A Prayer for Newtown

Scripture: Matthew 2:1-18

Father,

Those voices of Ramah have come now, once again, to our own land. That voice of Rachel weeping, inconsolable, cries out once again. Taken once again are children, gone, and they are no more.

We seek to understand. But we know in our heart of hearts that there is no understanding. We seek answers, knowing that nothing ever given as an answer could begin to satisfy our deepest longings to know.

All that is left are sobs of weeping and loud lamentation. No words can tell, no picture can capture, no interview can fathom, no forensic diagram can map the shadows of the heart fallen over us this weekend.

Evil has come into our homes as the pictures of its march through that school glow on our tv screens, computer monitors, and newspapers.  We are at a loss, once again, confronted by the depravity of our race and our ability to turn against one another.

We know that your Spirit murmurs with groans that words cannot express when our prayers come to their end. There has been much of the Spirit’s murmurings this week.

This morning, Lord, we pray for parents, siblings, and other family members who now have a gaping hole in their heart where a child once was. We pray for spouses and co-workers and neighbors who have lost teachers, friends, and advocates. We pray that your perfect peace and infinite comfort would descend on the grieving. We pray that the evil of violence would not spread as a contagion among them. May this violence not beget violence.

We give thanks for the stories of heroics and thoughtful patience on the part of teachers who sought to protect and calm their charges in the midst of absolute terror. And for all the teachers who will tomorrow wake up to face a classroom whose walls will look terribly different, for administrators who will tensely jump at every strange noise from hallways, for every office worker pressing an intercom button who will pause to think what noises that intercom might carry, we give you thanks for their endurance. We give you thanks for their commitment. We give you thanks for their care. And we pray for their safety as they care for our next generation.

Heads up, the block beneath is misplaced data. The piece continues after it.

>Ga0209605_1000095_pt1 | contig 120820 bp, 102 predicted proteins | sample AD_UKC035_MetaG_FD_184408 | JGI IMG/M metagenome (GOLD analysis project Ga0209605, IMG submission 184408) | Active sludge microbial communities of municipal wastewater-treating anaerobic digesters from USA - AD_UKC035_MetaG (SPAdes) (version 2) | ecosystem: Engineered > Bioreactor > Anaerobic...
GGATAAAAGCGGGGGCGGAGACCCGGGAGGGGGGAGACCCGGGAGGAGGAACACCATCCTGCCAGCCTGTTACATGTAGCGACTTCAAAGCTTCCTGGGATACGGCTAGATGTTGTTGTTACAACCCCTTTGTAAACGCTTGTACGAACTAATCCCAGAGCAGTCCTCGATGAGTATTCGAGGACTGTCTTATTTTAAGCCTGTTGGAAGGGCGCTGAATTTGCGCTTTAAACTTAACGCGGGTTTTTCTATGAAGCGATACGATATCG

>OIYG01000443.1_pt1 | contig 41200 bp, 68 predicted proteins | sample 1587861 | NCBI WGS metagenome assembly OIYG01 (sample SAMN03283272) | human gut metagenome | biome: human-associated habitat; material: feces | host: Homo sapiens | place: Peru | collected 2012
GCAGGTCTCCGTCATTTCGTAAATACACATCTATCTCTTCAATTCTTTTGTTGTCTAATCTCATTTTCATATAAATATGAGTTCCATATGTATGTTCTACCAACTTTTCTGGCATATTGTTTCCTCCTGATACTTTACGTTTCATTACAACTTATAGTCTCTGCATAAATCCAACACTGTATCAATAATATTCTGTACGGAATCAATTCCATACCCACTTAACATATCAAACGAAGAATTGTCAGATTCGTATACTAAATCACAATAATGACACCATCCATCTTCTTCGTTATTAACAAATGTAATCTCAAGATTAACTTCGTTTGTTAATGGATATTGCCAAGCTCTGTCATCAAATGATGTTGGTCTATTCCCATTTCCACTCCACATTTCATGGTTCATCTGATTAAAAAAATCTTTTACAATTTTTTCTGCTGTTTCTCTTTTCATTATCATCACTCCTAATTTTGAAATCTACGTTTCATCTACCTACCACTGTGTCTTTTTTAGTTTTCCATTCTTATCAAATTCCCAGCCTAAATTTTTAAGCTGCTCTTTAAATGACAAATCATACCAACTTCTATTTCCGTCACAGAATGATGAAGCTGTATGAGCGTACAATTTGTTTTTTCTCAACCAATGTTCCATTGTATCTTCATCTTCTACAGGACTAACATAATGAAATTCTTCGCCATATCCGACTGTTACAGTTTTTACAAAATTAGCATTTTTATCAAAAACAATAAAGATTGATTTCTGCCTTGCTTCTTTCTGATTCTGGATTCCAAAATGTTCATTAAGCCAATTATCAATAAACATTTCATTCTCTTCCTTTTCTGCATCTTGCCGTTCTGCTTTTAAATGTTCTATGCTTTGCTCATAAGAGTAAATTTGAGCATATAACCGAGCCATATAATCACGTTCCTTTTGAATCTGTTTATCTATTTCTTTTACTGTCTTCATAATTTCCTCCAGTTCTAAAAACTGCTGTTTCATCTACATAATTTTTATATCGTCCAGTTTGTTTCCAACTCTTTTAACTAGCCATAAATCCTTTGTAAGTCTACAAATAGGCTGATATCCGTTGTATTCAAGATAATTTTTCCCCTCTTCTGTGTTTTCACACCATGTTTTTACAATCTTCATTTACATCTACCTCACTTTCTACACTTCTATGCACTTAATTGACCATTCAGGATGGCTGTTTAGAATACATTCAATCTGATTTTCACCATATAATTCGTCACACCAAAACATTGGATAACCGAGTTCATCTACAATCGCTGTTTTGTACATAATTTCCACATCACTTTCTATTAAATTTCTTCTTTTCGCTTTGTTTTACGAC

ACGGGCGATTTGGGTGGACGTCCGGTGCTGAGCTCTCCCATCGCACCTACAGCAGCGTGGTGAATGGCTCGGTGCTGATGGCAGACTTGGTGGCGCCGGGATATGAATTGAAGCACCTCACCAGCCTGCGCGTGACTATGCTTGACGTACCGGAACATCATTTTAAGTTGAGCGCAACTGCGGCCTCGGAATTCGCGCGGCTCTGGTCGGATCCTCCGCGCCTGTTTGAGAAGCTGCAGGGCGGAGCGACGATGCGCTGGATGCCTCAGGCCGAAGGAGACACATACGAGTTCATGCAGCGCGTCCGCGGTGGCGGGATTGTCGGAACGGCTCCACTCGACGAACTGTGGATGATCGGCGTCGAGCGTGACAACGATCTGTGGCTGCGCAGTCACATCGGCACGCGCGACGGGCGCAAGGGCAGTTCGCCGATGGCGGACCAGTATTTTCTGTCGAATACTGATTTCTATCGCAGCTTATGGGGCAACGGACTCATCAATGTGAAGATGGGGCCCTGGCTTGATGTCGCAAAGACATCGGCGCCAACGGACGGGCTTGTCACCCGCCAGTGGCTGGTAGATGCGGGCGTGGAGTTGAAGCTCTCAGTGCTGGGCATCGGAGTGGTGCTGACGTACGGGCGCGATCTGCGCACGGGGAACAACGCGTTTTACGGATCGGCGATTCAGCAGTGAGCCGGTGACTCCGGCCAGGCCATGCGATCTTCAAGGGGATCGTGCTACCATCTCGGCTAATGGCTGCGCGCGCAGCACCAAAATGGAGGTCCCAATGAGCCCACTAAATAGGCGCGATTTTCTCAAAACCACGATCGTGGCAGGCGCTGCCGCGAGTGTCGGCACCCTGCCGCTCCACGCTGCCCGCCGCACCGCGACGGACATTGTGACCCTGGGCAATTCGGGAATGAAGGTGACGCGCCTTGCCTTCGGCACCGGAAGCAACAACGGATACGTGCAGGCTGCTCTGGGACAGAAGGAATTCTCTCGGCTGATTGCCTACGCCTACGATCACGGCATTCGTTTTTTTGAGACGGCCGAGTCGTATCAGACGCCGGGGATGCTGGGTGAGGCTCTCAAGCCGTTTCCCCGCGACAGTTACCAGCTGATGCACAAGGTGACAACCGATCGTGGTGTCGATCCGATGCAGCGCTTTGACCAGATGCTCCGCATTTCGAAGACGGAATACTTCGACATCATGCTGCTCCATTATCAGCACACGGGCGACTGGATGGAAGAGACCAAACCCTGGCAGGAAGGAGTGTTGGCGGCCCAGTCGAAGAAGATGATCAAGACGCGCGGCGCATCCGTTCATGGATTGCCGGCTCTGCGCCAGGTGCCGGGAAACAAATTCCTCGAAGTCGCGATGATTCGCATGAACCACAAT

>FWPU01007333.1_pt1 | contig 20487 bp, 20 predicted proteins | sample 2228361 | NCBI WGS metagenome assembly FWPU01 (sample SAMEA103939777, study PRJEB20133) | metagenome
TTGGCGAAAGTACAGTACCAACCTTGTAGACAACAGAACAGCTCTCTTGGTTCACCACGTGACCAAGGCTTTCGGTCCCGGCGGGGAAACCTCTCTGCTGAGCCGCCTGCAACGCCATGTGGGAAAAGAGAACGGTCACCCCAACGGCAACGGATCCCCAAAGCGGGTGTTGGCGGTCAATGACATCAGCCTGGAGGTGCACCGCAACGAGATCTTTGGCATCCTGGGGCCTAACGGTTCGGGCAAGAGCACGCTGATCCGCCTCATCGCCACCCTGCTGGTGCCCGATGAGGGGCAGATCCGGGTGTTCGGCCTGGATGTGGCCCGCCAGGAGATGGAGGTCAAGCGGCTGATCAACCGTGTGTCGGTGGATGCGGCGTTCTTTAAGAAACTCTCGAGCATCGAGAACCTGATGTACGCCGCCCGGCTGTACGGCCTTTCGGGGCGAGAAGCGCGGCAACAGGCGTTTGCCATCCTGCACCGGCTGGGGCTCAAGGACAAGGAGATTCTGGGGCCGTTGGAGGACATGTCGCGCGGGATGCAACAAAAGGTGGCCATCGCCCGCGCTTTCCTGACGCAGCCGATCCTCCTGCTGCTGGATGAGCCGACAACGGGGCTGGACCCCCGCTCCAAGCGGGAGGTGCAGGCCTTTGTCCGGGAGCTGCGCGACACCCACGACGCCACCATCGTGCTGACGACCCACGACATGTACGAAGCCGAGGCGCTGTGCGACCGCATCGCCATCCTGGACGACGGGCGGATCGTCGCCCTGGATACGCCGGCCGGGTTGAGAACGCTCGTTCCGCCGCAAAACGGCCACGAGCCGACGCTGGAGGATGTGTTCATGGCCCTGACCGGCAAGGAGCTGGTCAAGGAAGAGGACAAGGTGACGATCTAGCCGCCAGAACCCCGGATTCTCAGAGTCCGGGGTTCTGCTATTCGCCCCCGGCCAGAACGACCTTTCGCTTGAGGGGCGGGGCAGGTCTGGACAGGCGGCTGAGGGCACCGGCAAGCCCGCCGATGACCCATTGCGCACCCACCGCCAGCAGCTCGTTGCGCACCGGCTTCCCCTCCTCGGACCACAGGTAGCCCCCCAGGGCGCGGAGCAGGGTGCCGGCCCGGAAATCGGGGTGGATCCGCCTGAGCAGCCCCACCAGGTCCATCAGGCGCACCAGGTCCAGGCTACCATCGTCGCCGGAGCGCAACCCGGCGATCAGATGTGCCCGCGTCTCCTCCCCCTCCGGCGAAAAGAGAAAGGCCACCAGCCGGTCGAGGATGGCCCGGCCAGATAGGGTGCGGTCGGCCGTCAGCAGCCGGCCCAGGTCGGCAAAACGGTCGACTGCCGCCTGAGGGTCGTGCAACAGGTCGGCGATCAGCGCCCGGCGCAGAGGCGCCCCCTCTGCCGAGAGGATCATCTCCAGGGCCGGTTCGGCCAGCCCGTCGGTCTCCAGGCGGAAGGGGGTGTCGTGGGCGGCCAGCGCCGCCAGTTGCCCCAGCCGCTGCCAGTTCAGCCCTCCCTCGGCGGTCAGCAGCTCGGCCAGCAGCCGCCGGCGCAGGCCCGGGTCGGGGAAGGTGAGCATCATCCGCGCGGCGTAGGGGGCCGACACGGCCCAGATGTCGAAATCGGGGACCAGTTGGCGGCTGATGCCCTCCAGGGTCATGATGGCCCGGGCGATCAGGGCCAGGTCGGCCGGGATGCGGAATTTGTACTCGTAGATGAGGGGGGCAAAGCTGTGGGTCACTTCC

For officers, EMTs, firefighters, and other first responders who now carry images in their heads that no one should be forced to remember, we say thank you. We ask for your hand of grace as they do their jobs and sort through details. We pray for understanding from their families and communities as they also deal with tragedy.

For survivors who heard the sounds of the shots and the screams over the intercom, who had to cover their eyes to flee the building, we pray for abundant love to be showered on them from any and all available sources. May they be surrounded and know protection, when trust and safety have been so violated. We pray for sleep for those who are sleepless. We pray for a fading of memories that do not need to define their lives. We pray for a confidence in living boldly, without guilt or questions of why they lived when others did not.

And this morning, we pray for ourselves. Help us to always remember to hug tighter, to kiss more often, to laugh more deeply, to give and receive passionately. And may we not forget to proclaim clearly the message of hope that declares that though we will all grieve as long as this world endures, we do not have to grieve as those without hope.

Out of Newtown, may hope shine. And may you, Father, as in all things, bring yourself glory out of tragedy. May a good that we cannot see and may never know work out of so many deaths too soon, as you promised all things would work for good for those who believe.

We thank you that in the end, evil loses. That in the end, death itself is cast into the lake of fire.

How we long for that day, O God. May it come. And may it come soon, that every tear may be wiped away.

In the name of Jesus, who fully understands suffering, loss, and death, we pray these things. Amen.

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Gospel Faith